Methodology: interviews with group members, participant observation, including following links that take me out of the social media platform to an outside source, which I am also approaching for an interview.
Seeking COVID-19 cures
One doesn’t necessarily go to social media to look for health information, especially when it comes to the coronavirus pandemic. Such information finds you itself, when you scroll the newsfeed on Facebook, Instagram, or Twitter checking out what others have been up to, what people are talking about, and so on. It might be that you stumble upon a post from a friend who shares a link found in one of the health advice groups of Facebook. This is how you learn that such a group exists, and become a member. But there are also other ways. If a group is public, you may see your friend posting in such groups. Or, type a term into the Facebook search engine, and you can find thematic groups and pages of various levels of popularity.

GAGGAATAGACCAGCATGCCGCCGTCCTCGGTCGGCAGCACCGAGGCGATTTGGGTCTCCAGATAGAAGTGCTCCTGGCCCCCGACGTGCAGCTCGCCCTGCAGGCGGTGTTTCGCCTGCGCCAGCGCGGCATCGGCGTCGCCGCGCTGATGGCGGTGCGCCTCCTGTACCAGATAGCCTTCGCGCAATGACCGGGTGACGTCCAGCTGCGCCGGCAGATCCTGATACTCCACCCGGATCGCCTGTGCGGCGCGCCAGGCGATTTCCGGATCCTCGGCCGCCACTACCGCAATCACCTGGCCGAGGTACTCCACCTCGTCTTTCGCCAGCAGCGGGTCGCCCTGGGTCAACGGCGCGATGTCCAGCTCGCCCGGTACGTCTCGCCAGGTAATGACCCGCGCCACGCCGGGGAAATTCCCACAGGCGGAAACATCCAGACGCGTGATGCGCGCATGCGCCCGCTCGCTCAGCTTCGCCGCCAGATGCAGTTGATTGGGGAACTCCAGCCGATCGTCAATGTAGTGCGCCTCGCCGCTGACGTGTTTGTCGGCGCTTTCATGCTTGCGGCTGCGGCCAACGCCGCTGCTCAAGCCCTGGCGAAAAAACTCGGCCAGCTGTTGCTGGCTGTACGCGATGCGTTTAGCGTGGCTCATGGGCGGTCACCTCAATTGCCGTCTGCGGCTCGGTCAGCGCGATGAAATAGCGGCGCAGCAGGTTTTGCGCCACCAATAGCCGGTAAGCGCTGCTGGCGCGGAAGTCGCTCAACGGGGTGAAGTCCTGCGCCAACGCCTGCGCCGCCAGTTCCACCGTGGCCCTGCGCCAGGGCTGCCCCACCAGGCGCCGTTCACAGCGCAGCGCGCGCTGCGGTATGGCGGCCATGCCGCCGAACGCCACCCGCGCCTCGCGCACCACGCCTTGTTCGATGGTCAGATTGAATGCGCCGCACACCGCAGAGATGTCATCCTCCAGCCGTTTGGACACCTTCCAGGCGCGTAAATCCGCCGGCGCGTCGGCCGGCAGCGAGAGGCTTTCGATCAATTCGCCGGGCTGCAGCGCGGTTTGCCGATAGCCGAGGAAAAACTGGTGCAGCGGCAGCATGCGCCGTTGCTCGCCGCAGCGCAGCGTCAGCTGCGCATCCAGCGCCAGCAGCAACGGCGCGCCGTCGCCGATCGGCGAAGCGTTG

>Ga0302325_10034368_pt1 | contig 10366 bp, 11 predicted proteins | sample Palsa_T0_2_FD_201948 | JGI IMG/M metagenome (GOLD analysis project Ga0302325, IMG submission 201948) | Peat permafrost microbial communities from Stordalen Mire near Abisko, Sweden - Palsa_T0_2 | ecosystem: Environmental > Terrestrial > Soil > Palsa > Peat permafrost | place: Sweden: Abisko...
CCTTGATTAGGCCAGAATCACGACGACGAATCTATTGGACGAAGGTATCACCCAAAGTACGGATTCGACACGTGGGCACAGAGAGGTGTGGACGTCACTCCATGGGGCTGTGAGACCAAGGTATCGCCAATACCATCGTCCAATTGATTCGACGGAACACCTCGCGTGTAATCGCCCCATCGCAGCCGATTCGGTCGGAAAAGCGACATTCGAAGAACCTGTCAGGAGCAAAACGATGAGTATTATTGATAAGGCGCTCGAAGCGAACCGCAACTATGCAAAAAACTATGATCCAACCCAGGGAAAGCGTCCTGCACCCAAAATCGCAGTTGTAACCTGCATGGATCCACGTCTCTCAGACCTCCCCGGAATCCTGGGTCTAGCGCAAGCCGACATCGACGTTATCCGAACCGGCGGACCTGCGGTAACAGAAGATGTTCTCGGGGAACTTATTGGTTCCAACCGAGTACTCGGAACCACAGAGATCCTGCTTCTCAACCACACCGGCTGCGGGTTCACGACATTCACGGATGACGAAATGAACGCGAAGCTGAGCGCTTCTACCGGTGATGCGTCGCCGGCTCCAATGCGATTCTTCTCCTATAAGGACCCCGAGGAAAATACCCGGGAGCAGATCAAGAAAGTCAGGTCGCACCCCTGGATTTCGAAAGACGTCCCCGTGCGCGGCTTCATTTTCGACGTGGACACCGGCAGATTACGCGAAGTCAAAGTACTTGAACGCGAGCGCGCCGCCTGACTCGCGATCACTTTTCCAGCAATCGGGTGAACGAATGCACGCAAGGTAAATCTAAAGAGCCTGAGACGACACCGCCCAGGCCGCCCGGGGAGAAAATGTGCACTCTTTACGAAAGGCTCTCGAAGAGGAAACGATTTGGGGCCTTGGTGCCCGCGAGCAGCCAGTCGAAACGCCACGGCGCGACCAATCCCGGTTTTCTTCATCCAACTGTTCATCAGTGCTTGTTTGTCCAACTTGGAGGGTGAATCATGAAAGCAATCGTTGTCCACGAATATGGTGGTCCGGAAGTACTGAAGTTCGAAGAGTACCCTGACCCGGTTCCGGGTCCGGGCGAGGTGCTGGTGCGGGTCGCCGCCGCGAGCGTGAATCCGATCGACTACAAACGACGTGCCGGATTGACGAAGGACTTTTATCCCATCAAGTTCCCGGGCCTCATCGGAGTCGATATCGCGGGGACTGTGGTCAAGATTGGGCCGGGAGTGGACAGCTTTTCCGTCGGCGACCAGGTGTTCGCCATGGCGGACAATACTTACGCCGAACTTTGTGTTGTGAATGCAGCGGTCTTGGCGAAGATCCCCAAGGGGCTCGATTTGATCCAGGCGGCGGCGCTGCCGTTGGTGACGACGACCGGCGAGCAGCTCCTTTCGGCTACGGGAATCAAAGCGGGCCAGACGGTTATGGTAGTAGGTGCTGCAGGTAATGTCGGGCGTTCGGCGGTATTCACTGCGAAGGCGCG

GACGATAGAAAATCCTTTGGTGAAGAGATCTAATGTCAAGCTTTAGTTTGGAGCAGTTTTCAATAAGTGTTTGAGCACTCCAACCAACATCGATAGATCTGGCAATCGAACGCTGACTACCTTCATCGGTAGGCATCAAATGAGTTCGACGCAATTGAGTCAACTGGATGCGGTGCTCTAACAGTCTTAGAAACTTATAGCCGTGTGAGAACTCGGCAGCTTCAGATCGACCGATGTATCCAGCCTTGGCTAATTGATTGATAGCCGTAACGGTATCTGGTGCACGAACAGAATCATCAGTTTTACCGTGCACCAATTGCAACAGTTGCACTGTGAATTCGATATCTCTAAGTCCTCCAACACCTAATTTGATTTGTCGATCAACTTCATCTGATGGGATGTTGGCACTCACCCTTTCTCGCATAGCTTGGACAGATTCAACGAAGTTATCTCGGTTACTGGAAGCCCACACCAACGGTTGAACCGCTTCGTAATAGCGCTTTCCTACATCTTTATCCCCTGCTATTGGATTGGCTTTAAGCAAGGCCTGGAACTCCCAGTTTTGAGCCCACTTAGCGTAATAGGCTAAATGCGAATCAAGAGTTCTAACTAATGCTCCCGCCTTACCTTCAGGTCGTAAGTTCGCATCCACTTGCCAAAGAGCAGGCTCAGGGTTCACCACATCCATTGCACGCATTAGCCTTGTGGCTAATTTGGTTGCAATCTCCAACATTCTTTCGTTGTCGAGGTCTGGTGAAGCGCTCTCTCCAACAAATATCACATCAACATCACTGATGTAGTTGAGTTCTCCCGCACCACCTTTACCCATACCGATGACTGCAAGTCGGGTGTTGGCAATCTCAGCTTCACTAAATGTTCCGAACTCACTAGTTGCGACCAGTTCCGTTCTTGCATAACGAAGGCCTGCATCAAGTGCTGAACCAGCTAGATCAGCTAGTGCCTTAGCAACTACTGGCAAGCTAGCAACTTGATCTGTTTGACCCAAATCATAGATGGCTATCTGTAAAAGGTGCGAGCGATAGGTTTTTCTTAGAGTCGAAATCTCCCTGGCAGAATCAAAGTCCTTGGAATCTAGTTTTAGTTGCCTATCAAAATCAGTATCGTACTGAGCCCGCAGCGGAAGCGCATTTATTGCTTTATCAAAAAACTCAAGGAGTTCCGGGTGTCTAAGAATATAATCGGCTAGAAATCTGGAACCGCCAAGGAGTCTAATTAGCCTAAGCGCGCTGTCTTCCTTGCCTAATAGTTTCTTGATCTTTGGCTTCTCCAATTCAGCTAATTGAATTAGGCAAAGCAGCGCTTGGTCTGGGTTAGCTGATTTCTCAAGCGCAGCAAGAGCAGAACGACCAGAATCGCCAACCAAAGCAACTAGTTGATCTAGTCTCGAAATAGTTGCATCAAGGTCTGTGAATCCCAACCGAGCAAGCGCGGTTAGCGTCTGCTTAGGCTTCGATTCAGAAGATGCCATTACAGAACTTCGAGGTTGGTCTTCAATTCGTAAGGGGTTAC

Facebook health advice groups I have been studying as a part of my project, and the new groups on coronavirus that I have included into my fieldwork more recently, serve as a forum to either ask questions or share information that might interest others. The health advice groups, either interested in alternative healthcare or mainstream medicine, are question-centered: a person has a health issue, or someone they know has one, or otherwise is looking for answers, so posts a question (sometimes illustrated with pictures of the disease), and gets comments. They can vary in number and specificity – some remarks are more general, or contain wishes of good health, some are long paragraphs of elaborate advice based on one’s personal experience or knowledge otherwise gained, with reference to sources. Some groups in the Facebook’s “grouposphere” are run by activists or advocates for certain healthcare methods, some were set up by ‘lay public’. Either way, the majority of such groups is private and most are moderated by an admin. The moderation agenda varies, of course, but the majority of groups allows for some content that isn’t strictly health-related advice, but also commentary of a political nature.